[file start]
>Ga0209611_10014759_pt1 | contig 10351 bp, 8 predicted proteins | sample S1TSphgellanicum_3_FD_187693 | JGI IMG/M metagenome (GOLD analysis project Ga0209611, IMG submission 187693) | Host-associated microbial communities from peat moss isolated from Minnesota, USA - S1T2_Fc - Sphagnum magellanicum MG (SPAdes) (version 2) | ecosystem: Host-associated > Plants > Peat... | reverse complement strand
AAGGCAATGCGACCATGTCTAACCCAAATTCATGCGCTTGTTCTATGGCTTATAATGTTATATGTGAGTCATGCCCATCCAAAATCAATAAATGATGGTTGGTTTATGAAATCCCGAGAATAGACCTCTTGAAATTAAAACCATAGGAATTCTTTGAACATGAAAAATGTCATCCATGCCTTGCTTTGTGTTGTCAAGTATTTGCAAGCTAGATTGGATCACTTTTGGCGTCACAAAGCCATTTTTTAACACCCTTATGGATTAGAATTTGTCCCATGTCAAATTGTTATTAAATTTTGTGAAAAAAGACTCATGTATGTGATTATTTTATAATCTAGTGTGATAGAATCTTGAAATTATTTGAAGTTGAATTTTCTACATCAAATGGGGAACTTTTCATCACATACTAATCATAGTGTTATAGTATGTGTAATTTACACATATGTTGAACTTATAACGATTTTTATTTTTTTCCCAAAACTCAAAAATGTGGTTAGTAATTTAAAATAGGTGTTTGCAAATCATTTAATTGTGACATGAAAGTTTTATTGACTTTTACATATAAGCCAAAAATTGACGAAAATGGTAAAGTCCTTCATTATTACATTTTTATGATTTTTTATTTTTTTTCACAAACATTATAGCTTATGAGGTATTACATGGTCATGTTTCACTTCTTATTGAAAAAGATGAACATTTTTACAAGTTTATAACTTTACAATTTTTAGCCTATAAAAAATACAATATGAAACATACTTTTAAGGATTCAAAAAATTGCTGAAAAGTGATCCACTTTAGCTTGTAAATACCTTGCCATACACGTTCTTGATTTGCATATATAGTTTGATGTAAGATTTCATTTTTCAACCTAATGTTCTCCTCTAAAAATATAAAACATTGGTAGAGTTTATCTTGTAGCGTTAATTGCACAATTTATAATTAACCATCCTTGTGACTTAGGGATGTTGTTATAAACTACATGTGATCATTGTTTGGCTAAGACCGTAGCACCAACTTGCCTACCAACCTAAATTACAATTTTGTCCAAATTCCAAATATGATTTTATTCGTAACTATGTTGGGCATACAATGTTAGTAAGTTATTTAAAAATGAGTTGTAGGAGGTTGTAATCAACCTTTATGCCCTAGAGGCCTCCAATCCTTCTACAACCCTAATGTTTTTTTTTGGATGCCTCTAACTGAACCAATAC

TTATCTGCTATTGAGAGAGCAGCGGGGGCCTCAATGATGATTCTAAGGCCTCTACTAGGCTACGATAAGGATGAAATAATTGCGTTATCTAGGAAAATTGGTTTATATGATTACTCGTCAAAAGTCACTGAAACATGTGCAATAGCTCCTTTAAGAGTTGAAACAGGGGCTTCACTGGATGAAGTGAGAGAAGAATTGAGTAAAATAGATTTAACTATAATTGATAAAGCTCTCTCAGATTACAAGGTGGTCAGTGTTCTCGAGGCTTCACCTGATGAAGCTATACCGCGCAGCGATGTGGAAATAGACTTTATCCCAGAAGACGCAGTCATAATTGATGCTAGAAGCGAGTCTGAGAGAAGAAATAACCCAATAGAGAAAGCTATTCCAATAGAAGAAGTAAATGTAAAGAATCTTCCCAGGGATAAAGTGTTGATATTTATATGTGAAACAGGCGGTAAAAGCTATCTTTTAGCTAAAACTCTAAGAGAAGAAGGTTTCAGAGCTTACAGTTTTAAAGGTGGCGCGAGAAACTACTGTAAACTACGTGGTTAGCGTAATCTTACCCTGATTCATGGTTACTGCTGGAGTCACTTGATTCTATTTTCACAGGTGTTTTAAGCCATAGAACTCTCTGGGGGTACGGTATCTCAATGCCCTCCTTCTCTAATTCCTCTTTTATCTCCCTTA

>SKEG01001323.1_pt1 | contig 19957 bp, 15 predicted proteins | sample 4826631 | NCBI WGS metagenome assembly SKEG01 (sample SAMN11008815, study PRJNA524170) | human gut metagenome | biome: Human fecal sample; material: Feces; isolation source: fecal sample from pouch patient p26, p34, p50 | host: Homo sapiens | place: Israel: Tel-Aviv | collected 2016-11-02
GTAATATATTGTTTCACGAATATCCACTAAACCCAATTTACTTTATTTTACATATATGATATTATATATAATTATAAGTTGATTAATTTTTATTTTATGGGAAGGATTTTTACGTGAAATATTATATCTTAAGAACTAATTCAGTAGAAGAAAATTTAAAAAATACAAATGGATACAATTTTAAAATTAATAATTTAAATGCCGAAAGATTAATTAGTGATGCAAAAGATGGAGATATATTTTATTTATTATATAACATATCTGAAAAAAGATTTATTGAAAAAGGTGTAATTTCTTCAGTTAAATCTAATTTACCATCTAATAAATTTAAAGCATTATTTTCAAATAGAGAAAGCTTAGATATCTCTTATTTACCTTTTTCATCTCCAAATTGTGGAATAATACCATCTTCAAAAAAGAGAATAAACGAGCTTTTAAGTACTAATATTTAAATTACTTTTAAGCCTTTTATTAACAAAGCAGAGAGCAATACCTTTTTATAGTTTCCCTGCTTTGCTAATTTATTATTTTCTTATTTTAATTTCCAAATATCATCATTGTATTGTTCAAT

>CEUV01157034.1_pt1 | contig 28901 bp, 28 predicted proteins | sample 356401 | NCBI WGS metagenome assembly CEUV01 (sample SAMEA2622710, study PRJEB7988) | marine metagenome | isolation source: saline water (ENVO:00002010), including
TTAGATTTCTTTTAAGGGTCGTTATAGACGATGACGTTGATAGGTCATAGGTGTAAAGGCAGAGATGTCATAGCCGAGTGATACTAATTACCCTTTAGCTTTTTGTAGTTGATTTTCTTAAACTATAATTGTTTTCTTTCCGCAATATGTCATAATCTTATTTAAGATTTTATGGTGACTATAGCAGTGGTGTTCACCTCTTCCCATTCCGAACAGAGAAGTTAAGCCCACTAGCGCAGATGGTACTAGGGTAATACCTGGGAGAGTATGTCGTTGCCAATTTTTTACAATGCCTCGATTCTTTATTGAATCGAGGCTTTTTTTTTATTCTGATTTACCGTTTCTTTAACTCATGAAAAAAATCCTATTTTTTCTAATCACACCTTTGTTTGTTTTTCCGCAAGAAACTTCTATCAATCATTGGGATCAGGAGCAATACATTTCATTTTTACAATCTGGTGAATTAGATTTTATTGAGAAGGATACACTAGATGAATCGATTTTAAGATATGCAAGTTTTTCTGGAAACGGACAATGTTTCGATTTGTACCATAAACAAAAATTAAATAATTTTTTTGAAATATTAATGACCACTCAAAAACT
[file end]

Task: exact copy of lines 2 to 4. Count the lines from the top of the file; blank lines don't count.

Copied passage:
AAGGCAATGCGACCATGTCTAACCCAAATTCATGCGCTTGTTCTATGGCTTATAATGTTATATGTGAGTCATGCCCATCCAAAATCAATAAATGATGGTTGGTTTATGAAATCCCGAGAATAGACCTCTTGAAATTAAAACCATAGGAATTCTTTGAACATGAAAAATGTCATCCATGCCTTGCTTTGTGTTGTCAAGTATTTGCAAGCTAGATTGGATCACTTTTGGCGTCACAAAGCCATTTTTTAACACCCTTATGGATTAGAATTTGTCCCATGTCAAATTGTTATTAAATTTTGTGAAAAAAGACTCATGTATGTGATTATTTTATAATCTAGTGTGATAGAATCTTGAAATTATTTGAAGTTGAATTTTCTACATCAAATGGGGAACTTTTCATCACATACTAATCATAGTGTTATAGTATGTGTAATTTACACATATGTTGAACTTATAACGATTTTTATTTTTTTCCCAAAACTCAAAAATGTGGTTAGTAATTTAAAATAGGTGTTTGCAAATCATTTAATTGTGACATGAAAGTTTTATTGACTTTTACATATAAGCCAAAAATTGACGAAAATGGTAAAGTCCTTCATTATTACATTTTTATGATTTTTTATTTTTTTTCACAAACATTATAGCTTATGAGGTATTACATGGTCATGTTTCACTTCTTATTGAAAAAGATGAACATTTTTACAAGTTTATAACTTTACAATTTTTAGCCTATAAAAAATACAATATGAAACATACTTTTAAGGATTCAAAAAATTGCTGAAAAGTGATCCACTTTAGCTTGTAAATACCTTGCCATACACGTTCTTGATTTGCATATATAGTTTGATGTAAGATTTCATTTTTCAACCTAATGTTCTCCTCTAAAAATATAAAACATTGGTAGAGTTTATCTTGTAGCGTTAATTGCACAATTTATAATTAACCATCCTTGTGACTTAGGGATGTTGTTATAAACTACATGTGATCATTGTTTGGCTAAGACCGTAGCACCAACTTGCCTACCAACCTAAATTACAATTTTGTCCAAATTCCAAATATGATTTTATTCGTAACTATGTTGGGCATACAATGTTAGTAAGTTATTTAAAAATGAGTTGTAGGAGGTTGTAATCAACCTTTATGCCCTAGAGGCCTCCAATCCTTCTACAACCCTAATGTTTTTTTTTGGATGCCTCTAACTGAACCAATAC

TTATCTGCTATTGAGAGAGCAGCGGGGGCCTCAATGATGATTCTAAGGCCTCTACTAGGCTACGATAAGGATGAAATAATTGCGTTATCTAGGAAAATTGGTTTATATGATTACTCGTCAAAAGTCACTGAAACATGTGCAATAGCTCCTTTAAGAGTTGAAACAGGGGCTTCACTGGATGAAGTGAGAGAAGAATTGAGTAAAATAGATTTAACTATAATTGATAAAGCTCTCTCAGATTACAAGGTGGTCAGTGTTCTCGAGGCTTCACCTGATGAAGCTATACCGCGCAGCGATGTGGAAATAGACTTTATCCCAGAAGACGCAGTCATAATTGATGCTAGAAGCGAGTCTGAGAGAAGAAATAACCCAATAGAGAAAGCTATTCCAATAGAAGAAGTAAATGTAAAGAATCTTCCCAGGGATAAAGTGTTGATATTTATATGTGAAACAGGCGGTAAAAGCTATCTTTTAGCTAAAACTCTAAGAGAAGAAGGTTTCAGAGCTTACAGTTTTAAAGGTGGCGCGAGAAACTACTGTAAACTACGTGGTTAGCGTAATCTTACCCTGATTCATGGTTACTGCTGGAGTCACTTGATTCTATTTTCACAGGTGTTTTAAGCCATAGAACTCTCTGGGGGTACGGTATCTCAATGCCCTCCTTCTCTAATTCCTCTTTTATCTCCCTTA

>SKEG01001323.1_pt1 | contig 19957 bp, 15 predicted proteins | sample 4826631 | NCBI WGS metagenome assembly SKEG01 (sample SAMN11008815, study PRJNA524170) | human gut metagenome | biome: Human fecal sample; material: Feces; isolation source: fecal sample from pouch patient p26, p34, p50 | host: Homo sapiens | place: Israel: Tel-Aviv | collected 2016-11-02